Linux Blog

Are You Funding Open Source?

Filed under: General Linux — TheLinuxBlog.com at 8:24 am on Friday, August 29, 2008

I was using a piece of software that I had heard about a while back that manages collections. Its called Tellico and is actually quite good. While using Tellico I discovered that when you click on the “Amazon link” for the product, it has an affiliate code in it.

For those of you who don’t know what an affiliate program is, its basically a way for people to make money just by refering people to products. Most of the big guys have these sorts of “programs” including Amazon. Affiliate programs are very popular in the triple X industry.

What frustrates me is that this is included in Tellico, so in effect when you visit a product from your own personal collection, Tellico gets a percentage of sales from Amazon for any other items you purchase. While the affiliate link doesn’t bother me so much as it can be changed (and I also participate in the program), its the fact that it came right out of the Fedora repositories like this.

What about if Ubuntu reworked its software and included affiliate links for everything? Perhaps a FireFox plugin that manipulated all Amazon requests to include Mandriva’s affiliate link. I think that this is against Amazons terms of service but this method is a potential way for open source developers and organizations to get some additional funding. But is it right? Preying on your end users ignorance for profit? Although it doesn’t harm anything is it moral?

Post Source: http://www.TheLinuxBlog.com

Stop Copying Windows?

Filed under: General Linux — TheLinuxBlog.com at 9:10 am on Thursday, August 7, 2008

From InformationWeek I quote:

“Stop copying 2001 Windows. That’s not where the usability action is”

By this I think that Bob Sutor (VP of Open Source and Standards at IBM) meant that he didn’t want Linux developers to make a desktop OS. The article goes on to explain how he would like to see it further developments in Virtulization and making Linux more “green.” He believes that the Linux community has not done enough.

He’d like to see Linux take advantage of the small business market and help lower costs to businesses, but in order to do this “turnkey” applications have to be made that require little maintenance. I believe that small medium businesses can lower costs by running Linux technologies in the web applications market but not necessarily with desktop applications. Maybe this is something that should be leveraged? It would be hard to find open source developers that will work on a project that they have little interest in yet profits companies . But if an open source application became more mainstream then the developers would naturally follow as the application grew. Its sort of a catch 22. Who came first, the chicken or the egg?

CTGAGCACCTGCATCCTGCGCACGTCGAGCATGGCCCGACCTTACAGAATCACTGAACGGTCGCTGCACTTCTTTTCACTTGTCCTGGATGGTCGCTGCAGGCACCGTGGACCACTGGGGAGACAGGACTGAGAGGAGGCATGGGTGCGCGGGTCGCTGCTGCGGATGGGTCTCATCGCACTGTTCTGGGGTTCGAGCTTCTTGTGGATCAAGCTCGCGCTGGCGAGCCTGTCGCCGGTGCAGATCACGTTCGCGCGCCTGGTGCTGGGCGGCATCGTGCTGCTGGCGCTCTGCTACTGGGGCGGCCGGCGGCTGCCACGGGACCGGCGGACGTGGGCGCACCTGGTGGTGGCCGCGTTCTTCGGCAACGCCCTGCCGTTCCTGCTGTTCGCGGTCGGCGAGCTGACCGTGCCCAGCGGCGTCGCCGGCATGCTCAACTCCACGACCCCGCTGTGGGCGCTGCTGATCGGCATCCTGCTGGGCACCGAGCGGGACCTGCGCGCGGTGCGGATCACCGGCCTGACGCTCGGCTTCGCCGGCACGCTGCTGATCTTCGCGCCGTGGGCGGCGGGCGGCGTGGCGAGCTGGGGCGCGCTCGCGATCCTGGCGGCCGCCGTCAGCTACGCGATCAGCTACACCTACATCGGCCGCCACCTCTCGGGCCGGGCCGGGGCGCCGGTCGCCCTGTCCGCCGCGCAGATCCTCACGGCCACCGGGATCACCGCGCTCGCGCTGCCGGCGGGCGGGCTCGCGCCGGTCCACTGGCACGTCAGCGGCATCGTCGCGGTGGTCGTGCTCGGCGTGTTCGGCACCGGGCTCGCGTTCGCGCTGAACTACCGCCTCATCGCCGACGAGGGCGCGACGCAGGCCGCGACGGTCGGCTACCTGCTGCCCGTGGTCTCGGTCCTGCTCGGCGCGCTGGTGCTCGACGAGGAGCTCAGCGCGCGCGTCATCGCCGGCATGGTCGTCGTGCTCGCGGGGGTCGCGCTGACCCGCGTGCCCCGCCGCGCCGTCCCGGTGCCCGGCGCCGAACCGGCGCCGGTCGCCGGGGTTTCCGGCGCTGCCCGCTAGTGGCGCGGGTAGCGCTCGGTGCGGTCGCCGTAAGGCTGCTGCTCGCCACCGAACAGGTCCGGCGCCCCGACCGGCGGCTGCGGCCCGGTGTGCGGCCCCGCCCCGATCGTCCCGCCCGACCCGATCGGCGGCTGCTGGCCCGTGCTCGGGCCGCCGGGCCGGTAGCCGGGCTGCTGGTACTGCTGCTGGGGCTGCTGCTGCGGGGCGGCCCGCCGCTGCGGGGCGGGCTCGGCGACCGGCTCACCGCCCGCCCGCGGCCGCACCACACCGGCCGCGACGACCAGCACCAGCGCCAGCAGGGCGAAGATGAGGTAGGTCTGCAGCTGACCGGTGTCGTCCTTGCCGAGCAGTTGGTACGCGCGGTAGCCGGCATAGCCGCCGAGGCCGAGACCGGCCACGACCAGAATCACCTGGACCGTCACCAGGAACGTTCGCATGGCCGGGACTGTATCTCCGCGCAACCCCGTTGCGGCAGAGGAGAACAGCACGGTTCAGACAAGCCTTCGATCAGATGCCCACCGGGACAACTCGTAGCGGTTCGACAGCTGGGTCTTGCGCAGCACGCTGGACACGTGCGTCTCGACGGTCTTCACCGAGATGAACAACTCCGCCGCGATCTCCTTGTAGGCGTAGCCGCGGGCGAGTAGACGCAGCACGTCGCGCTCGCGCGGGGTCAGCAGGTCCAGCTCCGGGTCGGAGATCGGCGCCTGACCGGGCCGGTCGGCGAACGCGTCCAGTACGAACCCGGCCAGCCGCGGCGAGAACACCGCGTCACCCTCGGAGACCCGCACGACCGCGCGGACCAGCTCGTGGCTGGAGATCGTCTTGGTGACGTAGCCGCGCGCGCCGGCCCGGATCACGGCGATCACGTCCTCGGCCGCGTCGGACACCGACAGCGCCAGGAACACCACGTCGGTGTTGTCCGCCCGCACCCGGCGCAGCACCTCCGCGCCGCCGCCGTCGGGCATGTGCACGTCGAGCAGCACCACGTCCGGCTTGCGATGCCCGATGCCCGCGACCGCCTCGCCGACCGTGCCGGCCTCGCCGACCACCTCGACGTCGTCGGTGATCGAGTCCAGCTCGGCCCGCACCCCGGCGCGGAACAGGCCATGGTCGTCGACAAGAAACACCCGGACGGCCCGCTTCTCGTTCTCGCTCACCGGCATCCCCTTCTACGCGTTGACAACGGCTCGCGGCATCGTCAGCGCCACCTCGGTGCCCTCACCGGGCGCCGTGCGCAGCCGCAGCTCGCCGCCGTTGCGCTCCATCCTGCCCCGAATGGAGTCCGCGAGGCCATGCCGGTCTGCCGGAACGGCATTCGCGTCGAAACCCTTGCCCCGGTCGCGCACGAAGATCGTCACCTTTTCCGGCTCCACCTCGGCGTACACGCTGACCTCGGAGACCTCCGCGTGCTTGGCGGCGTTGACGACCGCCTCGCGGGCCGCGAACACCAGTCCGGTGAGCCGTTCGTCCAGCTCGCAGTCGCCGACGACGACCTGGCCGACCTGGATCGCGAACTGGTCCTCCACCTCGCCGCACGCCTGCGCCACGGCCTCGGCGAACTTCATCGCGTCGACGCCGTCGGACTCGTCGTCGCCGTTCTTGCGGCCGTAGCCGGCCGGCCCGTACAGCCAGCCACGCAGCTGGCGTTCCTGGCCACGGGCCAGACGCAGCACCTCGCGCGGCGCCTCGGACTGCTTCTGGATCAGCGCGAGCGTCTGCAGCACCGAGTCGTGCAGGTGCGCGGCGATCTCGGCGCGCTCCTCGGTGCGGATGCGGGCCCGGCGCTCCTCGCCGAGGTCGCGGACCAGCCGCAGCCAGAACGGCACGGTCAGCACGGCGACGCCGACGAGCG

Anyway, I thought it was an interesting article and I think that Bob Sutor should become an open source motivational speaker. Maybe IBM can fund a conference to get the Linux community to actually do something because they’re getting tired of waiting. I mean, how hard could it possibly be to motivate developers to create “turnkey business solutions” that will make IBM to ton of money?

iPhone SSH Client

Filed under: General Linux — TheLinuxBlog.com at 2:34 pm on Monday, June 9, 2008

For those of you that have been following me for a while may remember my post titled Phones Meet Linux on iPhone alternatives and how I probably would not buy an iPhone. Today the iPhone has another alternative: its self. Apple announced the release of a new version of the iPhone. I’m sure your all familiar with this by now since its been rumoured for months but now its been announced.

So, with the announced release of the iPhone I’m happy to see that developers can now develop and distribute applications for the iPhone. Now I’m wondering how long it will be before there is a SSH client in the application database for the iPhone. System monitoring applications would also interest me. Among this they have also dropped the price, it will only be a matter of time before they run out.

What does this mean for open source developers? I cannot say I know the answer to this question yet. Is Apple going to allow open source projects to be distributed through their network? Wouldn’t it be nice? Free applications for the iPhone that are better than paid versions would be killer. What are your thoughts on this?